# A Problem Course in Mathematical Logic

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About *A Problem Course in Mathematical Logic:*

Excerpt from site:

A Problem Course in Mathematical Logic is intended to serve as the text for an introduction to mathematical logic for undergraduates with some mathematical sophistication. It supplies definitions, statements of results, and problems, along with some explanations, examples, and hints. The idea is for the students, individually or in groups, to learn the material by solving the problems and proving the results for themselves. The book should do as the text for a course taught using the modified Moore-method.

The material and its presentation are pretty stripped-down and it will probably be desirable for the instructor to supply further hints from time to time or to let the students consult other sources. Various concepts and and topics that are often covered in introductory mathematical logic or computability courses are given very short shrift or omitted entirely, among them normal forms, definability, and model theory.

Parts I and II, Propositional Logic and First-Order Logic respectively, cover the basics of these topics through the Soundness, Completeness, and Compactness Theorems, plus a little on applications of the Compactness Theorem. They could be used for a one-term course on these subjects. Part III, Computability, covers the basics of computability using Turing machines and recursive functions; it could be used as the basis of a one-term course. Part IV, Incompleteness, is concerned with proving the GĂ¶del Incompleteness Theorems. With the omission of some topics from Part III which are not needed to prove the results in Part IV, Parts III and IV could be used for a one-term course for students who know the contents of Part II already.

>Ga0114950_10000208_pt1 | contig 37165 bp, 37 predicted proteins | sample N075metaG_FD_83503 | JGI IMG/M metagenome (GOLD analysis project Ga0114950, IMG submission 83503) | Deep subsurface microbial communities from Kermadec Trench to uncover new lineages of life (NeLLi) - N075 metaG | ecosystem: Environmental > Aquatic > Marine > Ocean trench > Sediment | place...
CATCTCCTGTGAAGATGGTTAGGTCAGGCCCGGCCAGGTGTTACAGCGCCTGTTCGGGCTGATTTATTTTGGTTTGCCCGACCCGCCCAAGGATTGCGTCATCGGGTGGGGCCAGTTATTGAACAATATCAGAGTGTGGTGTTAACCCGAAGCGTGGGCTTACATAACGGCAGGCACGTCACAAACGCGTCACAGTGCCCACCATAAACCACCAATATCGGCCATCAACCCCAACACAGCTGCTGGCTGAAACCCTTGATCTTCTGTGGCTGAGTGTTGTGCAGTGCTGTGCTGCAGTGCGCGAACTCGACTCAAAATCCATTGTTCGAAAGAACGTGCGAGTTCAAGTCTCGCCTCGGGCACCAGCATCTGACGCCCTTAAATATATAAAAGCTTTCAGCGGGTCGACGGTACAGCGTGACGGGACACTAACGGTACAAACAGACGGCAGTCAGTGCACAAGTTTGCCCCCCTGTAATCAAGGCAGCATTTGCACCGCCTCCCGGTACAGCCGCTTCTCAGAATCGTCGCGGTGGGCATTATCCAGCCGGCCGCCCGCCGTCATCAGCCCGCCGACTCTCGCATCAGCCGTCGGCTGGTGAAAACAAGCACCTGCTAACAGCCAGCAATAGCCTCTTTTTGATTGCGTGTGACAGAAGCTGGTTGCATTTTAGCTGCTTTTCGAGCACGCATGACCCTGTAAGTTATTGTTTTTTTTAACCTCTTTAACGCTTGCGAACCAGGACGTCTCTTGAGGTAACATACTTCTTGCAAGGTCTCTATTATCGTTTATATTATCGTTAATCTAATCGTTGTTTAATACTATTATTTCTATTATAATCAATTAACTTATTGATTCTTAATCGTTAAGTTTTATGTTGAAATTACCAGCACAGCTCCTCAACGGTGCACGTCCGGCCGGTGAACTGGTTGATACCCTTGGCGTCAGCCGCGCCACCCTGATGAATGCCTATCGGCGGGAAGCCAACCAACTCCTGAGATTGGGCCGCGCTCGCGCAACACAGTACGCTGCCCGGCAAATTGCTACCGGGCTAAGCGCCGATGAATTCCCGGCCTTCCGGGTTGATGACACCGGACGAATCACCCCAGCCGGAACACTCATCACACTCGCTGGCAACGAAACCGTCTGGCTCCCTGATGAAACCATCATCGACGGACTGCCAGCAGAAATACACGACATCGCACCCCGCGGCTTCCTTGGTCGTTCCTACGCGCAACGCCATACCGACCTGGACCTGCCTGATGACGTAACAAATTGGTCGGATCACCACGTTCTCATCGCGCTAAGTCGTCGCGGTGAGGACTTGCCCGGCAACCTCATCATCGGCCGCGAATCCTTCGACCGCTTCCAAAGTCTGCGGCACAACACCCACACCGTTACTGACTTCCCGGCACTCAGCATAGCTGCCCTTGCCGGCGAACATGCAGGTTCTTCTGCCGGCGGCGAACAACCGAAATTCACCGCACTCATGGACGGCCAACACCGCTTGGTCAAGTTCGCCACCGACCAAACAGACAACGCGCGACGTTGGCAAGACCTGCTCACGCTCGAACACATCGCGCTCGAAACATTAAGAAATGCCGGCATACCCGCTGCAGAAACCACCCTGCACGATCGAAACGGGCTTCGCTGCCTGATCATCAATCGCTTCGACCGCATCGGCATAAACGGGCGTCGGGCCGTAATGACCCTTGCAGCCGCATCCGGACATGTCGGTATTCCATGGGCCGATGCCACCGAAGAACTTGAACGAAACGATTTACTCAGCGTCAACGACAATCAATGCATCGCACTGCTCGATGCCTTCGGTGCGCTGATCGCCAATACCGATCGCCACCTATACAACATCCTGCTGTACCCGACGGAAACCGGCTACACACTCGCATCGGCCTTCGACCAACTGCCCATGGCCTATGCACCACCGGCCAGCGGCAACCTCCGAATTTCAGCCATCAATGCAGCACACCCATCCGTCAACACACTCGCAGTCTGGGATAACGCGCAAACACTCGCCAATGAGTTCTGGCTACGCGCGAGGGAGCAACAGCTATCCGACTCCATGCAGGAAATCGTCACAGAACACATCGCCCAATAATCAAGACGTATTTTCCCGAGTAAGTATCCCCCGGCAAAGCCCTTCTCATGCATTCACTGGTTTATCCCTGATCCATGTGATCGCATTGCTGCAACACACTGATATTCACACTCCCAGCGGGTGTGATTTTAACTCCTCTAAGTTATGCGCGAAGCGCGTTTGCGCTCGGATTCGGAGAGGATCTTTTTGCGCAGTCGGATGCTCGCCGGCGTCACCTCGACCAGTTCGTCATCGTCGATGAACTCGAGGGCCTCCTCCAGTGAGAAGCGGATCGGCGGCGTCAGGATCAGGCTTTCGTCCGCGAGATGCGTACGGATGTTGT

A Problem Course in Mathematical Logic is intended to serve as the text for an introduction to mathematical logic for undergraduates with some mathematical sophistication. It supplies definitions, statements of results, and problems, along with some explanations, examples, and hints. The idea is for the students, individually or in groups, to learn the material by solving the problems and proving the results for themselves. The book should do as the text for a course taught using the modified Moore-method.

The material and its presentation are pretty stripped-down and it will probably be desirable for the instructor to supply further hints from time to time or to let the students consult other sources. Various concepts and and topics that are often covered in introductory mathematical logic or computability courses are given very short shrift or omitted entirely, among them normal forms, definability, and model theory.

Parts I and II, Propositional Logic and First-Order Logic respectively, cover the basics of these topics through the Soundness, Completeness, and Compactness Theorems, plus a little on applications of the Compactness Theorem. They could be used for a one-term course on these subjects. Part III, Computability, covers the basics of computability using Turing machines and recursive functions; it could be used as the basis of a one-term course. Part IV, Incompleteness, is concerned with proving the GĂ¶del Incompleteness Theorems. With the omission of some topics from Part III which are not needed to prove the results in Part IV, Parts III and IV could be used for a one-term course for students who know the contents of Part II already.